A rural city bets on water access and landscape amenities as the keys to economic revitalization.
By Kim O’Connell
Throughout its history, Danville, Virginia, has been a pass-through city—a place where people and products were often headed someplace else. Located on the North Carolina border, this small industrial city is bifurcated by the Dan River but remains largely cut off from it.
During the Civil War, Danville was a railroad hub moving soldiers and supplies for the Confederacy. A postwar industrial boom, fueled by textile mills and tobacco production, lasted well into the 20th century. In recent decades, those industries dried up or moved elsewhere, leaving Danville with economic losses, a stagnant population, and a moribund urban core. A new riverfront park, now under construction, is poised to change all that.
Using public and private funds, the city has invested in a prominent land parcel where Main Street crosses the Dan, connecting the city’s two halves. Designed by Site Collaborative—a firm based in Danville and Raleigh, North Carolina— the four-acre Riverfront Park will provide access for paddlers and fishers, play structures, seating areas, an elevated river overlook, and rock-climbing walls. Danville is at a geographic crossroads as well, located on the edge between the Virginia Piedmont and the coastal plain, a province of rocky rapids and falls. Adjacent to the park will be a six-acre white water park, with a watercourse created from an old millrace and gravity-fed by the Dan River, that will be among the few of its kind in the United States.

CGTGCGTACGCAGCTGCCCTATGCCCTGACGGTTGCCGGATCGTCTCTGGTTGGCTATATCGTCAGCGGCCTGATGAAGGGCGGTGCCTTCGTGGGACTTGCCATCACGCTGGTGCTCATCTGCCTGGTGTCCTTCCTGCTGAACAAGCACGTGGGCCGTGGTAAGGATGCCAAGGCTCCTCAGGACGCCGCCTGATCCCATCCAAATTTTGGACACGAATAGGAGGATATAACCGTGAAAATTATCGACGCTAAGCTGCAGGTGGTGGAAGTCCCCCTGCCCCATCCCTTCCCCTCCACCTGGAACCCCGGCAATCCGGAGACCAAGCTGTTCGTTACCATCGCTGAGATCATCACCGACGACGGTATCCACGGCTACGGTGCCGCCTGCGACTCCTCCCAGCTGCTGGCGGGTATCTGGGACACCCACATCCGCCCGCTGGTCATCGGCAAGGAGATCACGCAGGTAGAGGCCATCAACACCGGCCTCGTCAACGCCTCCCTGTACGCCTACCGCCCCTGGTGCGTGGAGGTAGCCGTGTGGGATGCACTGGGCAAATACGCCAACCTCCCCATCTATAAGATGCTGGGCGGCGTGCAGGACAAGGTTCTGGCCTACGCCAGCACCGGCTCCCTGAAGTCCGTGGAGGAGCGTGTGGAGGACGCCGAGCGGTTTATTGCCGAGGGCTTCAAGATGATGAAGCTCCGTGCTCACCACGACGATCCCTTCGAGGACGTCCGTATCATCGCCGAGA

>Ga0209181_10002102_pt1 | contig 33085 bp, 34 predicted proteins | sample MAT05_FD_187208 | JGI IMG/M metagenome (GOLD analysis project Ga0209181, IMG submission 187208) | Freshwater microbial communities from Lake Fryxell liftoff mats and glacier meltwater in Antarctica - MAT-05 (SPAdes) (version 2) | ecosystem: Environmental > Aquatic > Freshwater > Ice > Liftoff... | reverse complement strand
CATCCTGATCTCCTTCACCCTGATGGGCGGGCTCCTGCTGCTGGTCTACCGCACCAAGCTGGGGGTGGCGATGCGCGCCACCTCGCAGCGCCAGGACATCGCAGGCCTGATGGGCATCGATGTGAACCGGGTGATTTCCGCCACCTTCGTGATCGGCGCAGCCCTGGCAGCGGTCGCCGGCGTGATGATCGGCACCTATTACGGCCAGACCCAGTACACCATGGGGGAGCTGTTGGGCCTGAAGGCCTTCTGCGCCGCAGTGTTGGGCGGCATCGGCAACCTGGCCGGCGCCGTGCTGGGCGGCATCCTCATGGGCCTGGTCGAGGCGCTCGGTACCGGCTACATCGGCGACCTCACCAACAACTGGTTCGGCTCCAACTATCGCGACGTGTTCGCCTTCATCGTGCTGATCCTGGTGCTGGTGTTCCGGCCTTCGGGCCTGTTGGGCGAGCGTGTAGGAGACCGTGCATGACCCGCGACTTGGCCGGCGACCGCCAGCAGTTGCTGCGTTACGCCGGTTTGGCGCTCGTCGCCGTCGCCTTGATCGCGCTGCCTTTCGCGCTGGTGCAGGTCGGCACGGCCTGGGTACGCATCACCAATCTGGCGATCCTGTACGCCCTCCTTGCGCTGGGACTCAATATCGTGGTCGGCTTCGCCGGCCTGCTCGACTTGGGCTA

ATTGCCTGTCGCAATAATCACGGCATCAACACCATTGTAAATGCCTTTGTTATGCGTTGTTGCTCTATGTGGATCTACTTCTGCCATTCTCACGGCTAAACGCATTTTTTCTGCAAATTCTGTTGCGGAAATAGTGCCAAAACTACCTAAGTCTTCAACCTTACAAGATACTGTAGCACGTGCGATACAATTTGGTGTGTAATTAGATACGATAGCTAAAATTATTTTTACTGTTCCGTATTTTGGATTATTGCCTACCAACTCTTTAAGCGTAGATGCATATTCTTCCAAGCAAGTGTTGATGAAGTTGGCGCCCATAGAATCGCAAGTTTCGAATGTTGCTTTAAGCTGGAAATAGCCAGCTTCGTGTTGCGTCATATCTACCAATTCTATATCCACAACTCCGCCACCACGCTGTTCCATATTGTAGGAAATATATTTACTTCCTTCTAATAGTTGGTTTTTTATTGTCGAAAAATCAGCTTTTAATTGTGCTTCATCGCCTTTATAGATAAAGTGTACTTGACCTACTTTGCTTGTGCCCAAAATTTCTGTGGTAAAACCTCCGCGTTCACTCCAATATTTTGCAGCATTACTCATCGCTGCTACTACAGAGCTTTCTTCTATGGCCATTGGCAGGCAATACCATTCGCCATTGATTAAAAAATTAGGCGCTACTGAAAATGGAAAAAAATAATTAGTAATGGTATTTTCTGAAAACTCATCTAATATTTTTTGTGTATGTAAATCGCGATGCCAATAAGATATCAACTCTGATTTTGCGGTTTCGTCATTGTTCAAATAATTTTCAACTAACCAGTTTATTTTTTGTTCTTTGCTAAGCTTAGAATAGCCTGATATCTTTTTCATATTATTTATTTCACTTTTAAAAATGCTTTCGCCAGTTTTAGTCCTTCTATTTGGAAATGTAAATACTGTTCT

“One of the main drivers was to get people to touch the water and engage with the water,” says Graham Smith, ASLA, the president of Site Collaborative. “Riverfront Park is already a catalyst for the city rethinking parks in general. If you talk to the city manager, he now talks about parks being important to driving the wellness of the community.”
The river may soon be more natural, too. In 2022, the city council voted to remove a hydraulic dam built in 1894 to power adjacent mills, since it serves no economic purpose and creates hazardous conditions downstream. Proponents argued that increased recreational usage with the coming park demanded a safer and more ecologically sound river. “We needed that premier urban space,” says Danville Parks and Recreation Director Bill Sgrinia. “We do have a community space downtown with an amphitheater, but we didn’t have anything that took advantage of the river.”
The park is set to open in mid-2024, with the white water canal likely following a couple of years later. “They talk about Danville being the comeback city,” Smith says, “and I think that’s right.”